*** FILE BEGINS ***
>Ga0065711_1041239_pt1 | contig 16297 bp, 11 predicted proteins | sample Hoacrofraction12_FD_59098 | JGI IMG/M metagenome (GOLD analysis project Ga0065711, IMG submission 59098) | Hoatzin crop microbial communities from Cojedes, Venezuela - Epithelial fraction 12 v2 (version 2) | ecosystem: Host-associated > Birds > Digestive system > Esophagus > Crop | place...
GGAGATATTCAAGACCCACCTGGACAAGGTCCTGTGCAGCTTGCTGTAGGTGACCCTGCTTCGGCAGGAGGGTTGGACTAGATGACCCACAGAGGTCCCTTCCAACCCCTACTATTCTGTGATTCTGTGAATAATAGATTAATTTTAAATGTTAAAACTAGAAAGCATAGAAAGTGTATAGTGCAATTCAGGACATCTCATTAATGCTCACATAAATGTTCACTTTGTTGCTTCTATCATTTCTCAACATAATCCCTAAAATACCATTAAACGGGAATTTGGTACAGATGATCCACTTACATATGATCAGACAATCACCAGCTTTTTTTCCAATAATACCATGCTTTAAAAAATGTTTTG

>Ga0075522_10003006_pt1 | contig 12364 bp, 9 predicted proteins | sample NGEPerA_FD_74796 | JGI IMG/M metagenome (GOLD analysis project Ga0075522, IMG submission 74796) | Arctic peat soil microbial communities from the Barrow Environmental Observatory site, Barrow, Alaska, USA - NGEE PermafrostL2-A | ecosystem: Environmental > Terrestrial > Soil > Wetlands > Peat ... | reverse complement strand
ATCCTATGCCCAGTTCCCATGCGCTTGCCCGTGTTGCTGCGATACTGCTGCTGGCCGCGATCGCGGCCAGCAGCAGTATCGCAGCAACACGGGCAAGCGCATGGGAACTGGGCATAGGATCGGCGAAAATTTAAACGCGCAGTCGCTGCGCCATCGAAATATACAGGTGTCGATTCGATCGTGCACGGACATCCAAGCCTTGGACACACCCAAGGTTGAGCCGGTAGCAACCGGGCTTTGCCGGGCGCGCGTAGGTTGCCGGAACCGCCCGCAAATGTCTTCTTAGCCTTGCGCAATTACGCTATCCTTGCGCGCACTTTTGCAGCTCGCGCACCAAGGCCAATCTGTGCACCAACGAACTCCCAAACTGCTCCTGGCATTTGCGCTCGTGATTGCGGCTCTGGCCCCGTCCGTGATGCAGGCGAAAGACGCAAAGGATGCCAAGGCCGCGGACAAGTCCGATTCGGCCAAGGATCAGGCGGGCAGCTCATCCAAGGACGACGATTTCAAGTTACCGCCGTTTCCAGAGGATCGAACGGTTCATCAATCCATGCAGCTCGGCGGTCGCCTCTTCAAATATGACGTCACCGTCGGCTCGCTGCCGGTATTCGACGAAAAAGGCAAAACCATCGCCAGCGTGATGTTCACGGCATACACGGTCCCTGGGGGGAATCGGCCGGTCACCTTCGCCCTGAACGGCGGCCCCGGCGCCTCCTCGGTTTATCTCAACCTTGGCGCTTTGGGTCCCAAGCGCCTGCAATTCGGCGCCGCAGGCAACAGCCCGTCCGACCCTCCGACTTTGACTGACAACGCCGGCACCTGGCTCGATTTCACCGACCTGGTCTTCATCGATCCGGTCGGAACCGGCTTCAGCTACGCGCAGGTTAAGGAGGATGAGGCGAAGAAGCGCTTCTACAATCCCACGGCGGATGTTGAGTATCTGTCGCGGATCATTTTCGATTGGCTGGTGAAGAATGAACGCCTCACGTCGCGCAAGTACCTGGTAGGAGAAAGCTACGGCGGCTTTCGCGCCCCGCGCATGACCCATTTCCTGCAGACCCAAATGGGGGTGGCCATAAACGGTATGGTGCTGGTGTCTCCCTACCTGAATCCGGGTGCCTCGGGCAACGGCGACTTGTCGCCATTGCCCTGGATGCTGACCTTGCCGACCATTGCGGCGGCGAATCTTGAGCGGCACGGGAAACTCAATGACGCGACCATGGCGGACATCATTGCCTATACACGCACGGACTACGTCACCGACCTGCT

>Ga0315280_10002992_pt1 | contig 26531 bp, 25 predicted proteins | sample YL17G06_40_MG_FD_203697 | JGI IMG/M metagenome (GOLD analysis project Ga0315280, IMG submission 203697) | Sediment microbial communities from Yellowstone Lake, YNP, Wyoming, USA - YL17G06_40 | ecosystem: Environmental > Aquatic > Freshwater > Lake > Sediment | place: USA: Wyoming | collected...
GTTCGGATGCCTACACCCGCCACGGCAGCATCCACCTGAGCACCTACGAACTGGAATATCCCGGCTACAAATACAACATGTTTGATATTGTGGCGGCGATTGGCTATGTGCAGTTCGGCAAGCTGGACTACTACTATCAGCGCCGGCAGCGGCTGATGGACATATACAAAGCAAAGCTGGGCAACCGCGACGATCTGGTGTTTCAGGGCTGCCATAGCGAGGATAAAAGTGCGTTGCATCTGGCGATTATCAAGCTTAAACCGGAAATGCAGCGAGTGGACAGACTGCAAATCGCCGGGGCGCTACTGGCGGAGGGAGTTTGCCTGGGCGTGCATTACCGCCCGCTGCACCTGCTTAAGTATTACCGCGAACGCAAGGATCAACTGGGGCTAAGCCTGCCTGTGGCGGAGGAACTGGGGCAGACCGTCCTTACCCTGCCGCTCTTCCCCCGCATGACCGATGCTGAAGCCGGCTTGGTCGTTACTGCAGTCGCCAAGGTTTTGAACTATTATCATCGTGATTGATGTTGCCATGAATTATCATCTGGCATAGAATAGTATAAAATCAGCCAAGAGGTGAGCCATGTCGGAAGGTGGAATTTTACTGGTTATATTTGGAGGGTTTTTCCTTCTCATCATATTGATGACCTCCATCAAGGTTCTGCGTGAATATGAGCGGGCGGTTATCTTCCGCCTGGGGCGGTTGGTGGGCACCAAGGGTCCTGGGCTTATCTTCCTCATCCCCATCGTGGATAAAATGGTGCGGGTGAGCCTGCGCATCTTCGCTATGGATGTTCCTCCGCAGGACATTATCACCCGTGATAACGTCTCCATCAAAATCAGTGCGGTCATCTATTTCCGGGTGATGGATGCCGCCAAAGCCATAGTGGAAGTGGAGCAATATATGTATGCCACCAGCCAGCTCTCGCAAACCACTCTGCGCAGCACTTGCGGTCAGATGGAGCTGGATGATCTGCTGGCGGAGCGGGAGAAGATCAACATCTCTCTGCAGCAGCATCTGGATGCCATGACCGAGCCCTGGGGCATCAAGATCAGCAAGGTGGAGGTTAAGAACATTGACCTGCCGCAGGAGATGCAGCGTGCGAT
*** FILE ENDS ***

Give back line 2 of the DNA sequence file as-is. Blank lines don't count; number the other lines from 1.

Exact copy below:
GGAGATATTCAAGACCCACCTGGACAAGGTCCTGTGCAGCTTGCTGTAGGTGACCCTGCTTCGGCAGGAGGGTTGGACTAGATGACCCACAGAGGTCCCTTCCAACCCCTACTATTCTGTGATTCTGTGAATAATAGATTAATTTTAAATGTTAAAACTAGAAAGCATAGAAAGTGTATAGTGCAATTCAGGACATCTCATTAATGCTCACATAAATGTTCACTTTGTTGCTTCTATCATTTCTCAACATAATCCCTAAAATACCATTAAACGGGAATTTGGTACAGATGATCCACTTACATATGATCAGACAATCACCAGCTTTTTTTCCAATAATACCATGCTTTAAAAAATGTTTTG